How much more would you pay for a football to make sure it wasn’t made by child labour?

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Today’s Sydney Morning Herald published research showing children in India are stitching footballs for two of Australia’s biggest sportsball brands, Sherrin and Canterbury . For their efforts the children miss out on schooling, their eyesight is deteriorating, their backs ache and their hands are frequently cut and infected. They earn around 50-60 rupees a day, which equates to AUS$0.90-1.07.

The footballs come from suppliers who have signed ethical sourcing codes but manage to find their way around independent monitoring designed to check their compliance.

Sherrin and Canterbury have promised to investigate and take remedial action.

So what action should they take? Sherrin and Canterbury must do more than kick suppliers using child labour out of their supply chains. That will just push the problem elsewhere. The root cause of the problem is poverty – parents who cannot meet the needs of their families have little option but to co-opt their children into labour. At the end of the day Sherrin and Canterbury need to pay more. If the parents earn a sufficient wage they will no longer need their children to work.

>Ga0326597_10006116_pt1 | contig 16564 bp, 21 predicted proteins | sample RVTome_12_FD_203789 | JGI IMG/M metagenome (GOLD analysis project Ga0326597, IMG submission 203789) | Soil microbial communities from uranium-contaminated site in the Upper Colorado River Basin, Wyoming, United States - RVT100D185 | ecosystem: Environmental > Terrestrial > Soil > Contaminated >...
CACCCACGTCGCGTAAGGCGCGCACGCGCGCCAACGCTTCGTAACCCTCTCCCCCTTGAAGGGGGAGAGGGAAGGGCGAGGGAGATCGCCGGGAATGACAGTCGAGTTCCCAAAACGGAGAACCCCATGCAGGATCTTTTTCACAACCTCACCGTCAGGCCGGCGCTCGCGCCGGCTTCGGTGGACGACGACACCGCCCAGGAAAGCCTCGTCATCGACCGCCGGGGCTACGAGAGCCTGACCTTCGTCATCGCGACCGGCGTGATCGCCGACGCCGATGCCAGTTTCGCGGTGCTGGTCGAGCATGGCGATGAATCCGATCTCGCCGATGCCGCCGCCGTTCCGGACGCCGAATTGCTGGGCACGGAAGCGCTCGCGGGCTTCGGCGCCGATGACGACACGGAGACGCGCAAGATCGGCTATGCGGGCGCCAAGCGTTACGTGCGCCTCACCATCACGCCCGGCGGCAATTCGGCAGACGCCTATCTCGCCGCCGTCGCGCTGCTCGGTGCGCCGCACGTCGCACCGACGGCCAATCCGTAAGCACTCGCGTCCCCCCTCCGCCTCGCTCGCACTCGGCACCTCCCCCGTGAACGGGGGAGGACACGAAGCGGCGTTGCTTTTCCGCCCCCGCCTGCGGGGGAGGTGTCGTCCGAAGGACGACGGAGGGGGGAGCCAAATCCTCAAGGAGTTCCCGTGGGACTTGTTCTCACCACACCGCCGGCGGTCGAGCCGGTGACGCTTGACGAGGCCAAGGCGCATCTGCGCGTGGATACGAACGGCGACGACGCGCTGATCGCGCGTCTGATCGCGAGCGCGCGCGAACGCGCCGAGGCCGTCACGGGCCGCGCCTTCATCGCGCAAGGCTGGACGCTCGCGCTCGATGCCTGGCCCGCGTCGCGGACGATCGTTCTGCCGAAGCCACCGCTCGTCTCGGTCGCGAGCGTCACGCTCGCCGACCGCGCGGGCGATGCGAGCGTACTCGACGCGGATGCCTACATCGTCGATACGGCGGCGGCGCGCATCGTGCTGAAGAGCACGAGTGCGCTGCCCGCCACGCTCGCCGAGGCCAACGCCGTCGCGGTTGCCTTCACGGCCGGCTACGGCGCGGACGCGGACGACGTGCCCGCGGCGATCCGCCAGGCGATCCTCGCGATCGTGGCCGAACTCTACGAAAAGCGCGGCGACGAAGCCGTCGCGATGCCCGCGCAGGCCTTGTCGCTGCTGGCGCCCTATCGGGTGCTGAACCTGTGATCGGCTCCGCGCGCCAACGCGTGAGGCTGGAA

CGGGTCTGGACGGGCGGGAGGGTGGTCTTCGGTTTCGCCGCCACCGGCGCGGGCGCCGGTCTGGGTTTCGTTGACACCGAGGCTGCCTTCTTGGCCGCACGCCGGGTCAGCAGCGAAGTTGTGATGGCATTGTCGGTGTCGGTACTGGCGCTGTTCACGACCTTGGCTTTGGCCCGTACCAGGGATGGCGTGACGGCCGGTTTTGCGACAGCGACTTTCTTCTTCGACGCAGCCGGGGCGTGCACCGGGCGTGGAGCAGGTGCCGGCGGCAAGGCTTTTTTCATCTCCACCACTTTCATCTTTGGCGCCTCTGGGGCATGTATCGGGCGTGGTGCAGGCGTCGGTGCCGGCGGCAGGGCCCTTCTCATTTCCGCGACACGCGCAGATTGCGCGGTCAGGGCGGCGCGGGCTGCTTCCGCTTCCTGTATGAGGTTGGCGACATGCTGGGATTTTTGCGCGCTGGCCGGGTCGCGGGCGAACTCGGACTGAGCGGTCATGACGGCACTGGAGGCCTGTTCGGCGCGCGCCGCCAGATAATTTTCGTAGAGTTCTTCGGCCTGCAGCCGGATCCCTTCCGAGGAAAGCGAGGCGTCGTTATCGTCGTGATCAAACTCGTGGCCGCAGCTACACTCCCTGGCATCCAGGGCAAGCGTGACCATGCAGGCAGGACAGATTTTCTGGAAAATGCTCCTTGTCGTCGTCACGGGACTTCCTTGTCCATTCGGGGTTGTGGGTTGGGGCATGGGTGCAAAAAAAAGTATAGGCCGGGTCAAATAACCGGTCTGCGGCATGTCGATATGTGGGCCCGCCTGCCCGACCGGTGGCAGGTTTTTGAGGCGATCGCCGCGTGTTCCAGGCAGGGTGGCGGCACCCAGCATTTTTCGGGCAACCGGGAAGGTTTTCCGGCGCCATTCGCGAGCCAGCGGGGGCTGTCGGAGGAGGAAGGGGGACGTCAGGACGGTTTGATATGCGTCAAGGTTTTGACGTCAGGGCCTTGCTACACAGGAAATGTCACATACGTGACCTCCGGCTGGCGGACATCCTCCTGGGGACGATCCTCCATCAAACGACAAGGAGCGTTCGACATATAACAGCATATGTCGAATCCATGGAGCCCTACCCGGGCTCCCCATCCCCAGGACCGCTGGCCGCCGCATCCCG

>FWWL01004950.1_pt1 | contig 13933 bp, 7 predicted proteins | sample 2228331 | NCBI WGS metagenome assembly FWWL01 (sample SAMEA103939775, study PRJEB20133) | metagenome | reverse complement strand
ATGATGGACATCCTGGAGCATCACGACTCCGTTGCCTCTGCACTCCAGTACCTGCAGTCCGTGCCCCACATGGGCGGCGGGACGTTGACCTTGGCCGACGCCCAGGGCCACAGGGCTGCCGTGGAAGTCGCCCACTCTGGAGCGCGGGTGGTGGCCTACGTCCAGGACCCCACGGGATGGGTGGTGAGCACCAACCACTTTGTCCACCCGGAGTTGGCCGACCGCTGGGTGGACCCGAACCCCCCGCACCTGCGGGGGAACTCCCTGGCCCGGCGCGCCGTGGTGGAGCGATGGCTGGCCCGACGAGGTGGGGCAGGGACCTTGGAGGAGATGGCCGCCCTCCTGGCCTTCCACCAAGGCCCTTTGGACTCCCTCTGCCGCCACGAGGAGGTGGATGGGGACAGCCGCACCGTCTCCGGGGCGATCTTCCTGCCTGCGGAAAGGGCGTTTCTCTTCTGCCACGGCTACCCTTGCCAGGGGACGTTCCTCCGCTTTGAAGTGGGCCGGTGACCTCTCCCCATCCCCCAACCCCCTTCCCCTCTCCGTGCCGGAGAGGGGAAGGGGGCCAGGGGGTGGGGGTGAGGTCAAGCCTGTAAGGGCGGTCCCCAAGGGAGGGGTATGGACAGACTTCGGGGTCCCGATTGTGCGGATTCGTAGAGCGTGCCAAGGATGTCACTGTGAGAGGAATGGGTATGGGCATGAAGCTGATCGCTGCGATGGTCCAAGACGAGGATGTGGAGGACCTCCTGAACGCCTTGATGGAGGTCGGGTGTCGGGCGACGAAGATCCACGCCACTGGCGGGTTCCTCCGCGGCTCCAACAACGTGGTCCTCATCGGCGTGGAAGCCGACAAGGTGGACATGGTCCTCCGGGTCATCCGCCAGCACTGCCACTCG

So what would it cost? Research in 2009 suggested a living wage is around 6500-8500 rupees a month (AUS $116-152). The report defines a living wage as a wage level

which should enable the worker to provide for himself and his family not merely the basic essentials of food, clothing and shelter but a measure of frugal comfort including education for children, protection against ill health, requirements of essential social needs and a measure of insurance against more important misfortunes including old age.

This would mean increasing the wages paid to football stitchers around three to five fold. Sounds like a lot, but assuming a stitcher makes 5-7 balls a day, that’s an increase of around 30 rupees per ball, or AUS $0.50. Not such a high price to pay is it?

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